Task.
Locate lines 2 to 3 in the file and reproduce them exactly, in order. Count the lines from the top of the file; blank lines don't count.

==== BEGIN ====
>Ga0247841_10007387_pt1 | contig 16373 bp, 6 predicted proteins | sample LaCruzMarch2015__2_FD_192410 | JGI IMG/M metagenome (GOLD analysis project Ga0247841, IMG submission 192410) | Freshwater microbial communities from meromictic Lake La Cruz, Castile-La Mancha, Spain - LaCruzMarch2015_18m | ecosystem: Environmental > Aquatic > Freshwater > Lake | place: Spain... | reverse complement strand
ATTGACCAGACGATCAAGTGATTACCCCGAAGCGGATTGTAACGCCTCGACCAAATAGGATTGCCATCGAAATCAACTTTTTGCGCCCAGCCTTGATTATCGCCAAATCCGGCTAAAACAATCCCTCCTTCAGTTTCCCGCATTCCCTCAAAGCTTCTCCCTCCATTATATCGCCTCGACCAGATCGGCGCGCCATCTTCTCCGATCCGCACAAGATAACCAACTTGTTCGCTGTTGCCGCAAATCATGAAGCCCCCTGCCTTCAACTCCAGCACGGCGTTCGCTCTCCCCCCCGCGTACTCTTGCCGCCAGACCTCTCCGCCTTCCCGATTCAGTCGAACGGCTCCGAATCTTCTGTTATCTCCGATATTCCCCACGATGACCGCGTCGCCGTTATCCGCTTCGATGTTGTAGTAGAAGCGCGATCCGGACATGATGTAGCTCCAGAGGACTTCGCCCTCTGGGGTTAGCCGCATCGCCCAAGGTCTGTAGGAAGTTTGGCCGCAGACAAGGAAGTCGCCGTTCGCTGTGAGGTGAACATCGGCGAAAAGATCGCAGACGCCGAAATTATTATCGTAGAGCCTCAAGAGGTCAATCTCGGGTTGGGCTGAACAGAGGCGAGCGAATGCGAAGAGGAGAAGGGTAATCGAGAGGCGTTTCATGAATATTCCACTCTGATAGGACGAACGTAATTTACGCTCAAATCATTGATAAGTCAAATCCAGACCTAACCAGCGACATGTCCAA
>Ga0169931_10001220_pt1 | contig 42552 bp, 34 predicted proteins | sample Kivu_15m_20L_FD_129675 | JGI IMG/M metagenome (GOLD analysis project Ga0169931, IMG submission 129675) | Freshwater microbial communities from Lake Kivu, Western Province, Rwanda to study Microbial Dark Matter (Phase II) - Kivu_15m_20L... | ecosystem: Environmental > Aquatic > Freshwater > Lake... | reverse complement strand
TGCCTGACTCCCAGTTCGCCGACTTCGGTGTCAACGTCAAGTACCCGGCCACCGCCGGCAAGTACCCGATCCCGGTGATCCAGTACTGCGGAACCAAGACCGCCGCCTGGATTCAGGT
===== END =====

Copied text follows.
ATTGACCAGACGATCAAGTGATTACCCCGAAGCGGATTGTAACGCCTCGACCAAATAGGATTGCCATCGAAATCAACTTTTTGCGCCCAGCCTTGATTATCGCCAAATCCGGCTAAAACAATCCCTCCTTCAGTTTCCCGCATTCCCTCAAAGCTTCTCCCTCCATTATATCGCCTCGACCAGATCGGCGCGCCATCTTCTCCGATCCGCACAAGATAACCAACTTGTTCGCTGTTGCCGCAAATCATGAAGCCCCCTGCCTTCAACTCCAGCACGGCGTTCGCTCTCCCCCCCGCGTACTCTTGCCGCCAGACCTCTCCGCCTTCCCGATTCAGTCGAACGGCTCCGAATCTTCTGTTATCTCCGATATTCCCCACGATGACCGCGTCGCCGTTATCCGCTTCGATGTTGTAGTAGAAGCGCGATCCGGACATGATGTAGCTCCAGAGGACTTCGCCCTCTGGGGTTAGCCGCATCGCCCAAGGTCTGTAGGAAGTTTGGCCGCAGACAAGGAAGTCGCCGTTCGCTGTGAGGTGAACATCGGCGAAAAGATCGCAGACGCCGAAATTATTATCGTAGAGCCTCAAGAGGTCAATCTCGGGTTGGGCTGAACAGAGGCGAGCGAATGCGAAGAGGAGAAGGGTAATCGAGAGGCGTTTCATGAATATTCCACTCTGATAGGACGAACGTAATTTACGCTCAAATCATTGATAAGTCAAATCCAGACCTAACCAGCGACATGTCCAA
>Ga0169931_10001220_pt1 | contig 42552 bp, 34 predicted proteins | sample Kivu_15m_20L_FD_129675 | JGI IMG/M metagenome (GOLD analysis project Ga0169931, IMG submission 129675) | Freshwater microbial communities from Lake Kivu, Western Province, Rwanda to study Microbial Dark Matter (Phase II) - Kivu_15m_20L... | ecosystem: Environmental > Aquatic > Freshwater > Lake... | reverse complement strand